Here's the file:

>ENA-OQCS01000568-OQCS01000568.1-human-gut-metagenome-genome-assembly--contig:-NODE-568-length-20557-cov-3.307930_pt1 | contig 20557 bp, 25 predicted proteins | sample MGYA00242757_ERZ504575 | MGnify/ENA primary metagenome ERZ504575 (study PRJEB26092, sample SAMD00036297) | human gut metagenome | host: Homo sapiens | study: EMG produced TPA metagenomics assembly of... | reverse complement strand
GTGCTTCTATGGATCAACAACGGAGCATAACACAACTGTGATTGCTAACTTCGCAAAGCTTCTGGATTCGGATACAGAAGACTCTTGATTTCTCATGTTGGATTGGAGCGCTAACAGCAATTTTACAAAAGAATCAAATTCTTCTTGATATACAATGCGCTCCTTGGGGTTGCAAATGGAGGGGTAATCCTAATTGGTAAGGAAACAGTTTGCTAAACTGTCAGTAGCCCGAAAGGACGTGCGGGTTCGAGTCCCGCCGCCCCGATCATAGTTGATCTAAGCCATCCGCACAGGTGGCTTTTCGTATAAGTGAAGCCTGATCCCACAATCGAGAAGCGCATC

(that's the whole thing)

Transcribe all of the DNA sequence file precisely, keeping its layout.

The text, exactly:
>ENA-OQCS01000568-OQCS01000568.1-human-gut-metagenome-genome-assembly--contig:-NODE-568-length-20557-cov-3.307930_pt1 | contig 20557 bp, 25 predicted proteins | sample MGYA00242757_ERZ504575 | MGnify/ENA primary metagenome ERZ504575 (study PRJEB26092, sample SAMD00036297) | human gut metagenome | host: Homo sapiens | study: EMG produced TPA metagenomics assembly of... | reverse complement strand
GTGCTTCTATGGATCAACAACGGAGCATAACACAACTGTGATTGCTAACTTCGCAAAGCTTCTGGATTCGGATACAGAAGACTCTTGATTTCTCATGTTGGATTGGAGCGCTAACAGCAATTTTACAAAAGAATCAAATTCTTCTTGATATACAATGCGCTCCTTGGGGTTGCAAATGGAGGGGTAATCCTAATTGGTAAGGAAACAGTTTGCTAAACTGTCAGTAGCCCGAAAGGACGTGCGGGTTCGAGTCCCGCCGCCCCGATCATAGTTGATCTAAGCCATCCGCACAGGTGGCTTTTCGTATAAGTGAAGCCTGATCCCACAATCGAGAAGCGCATC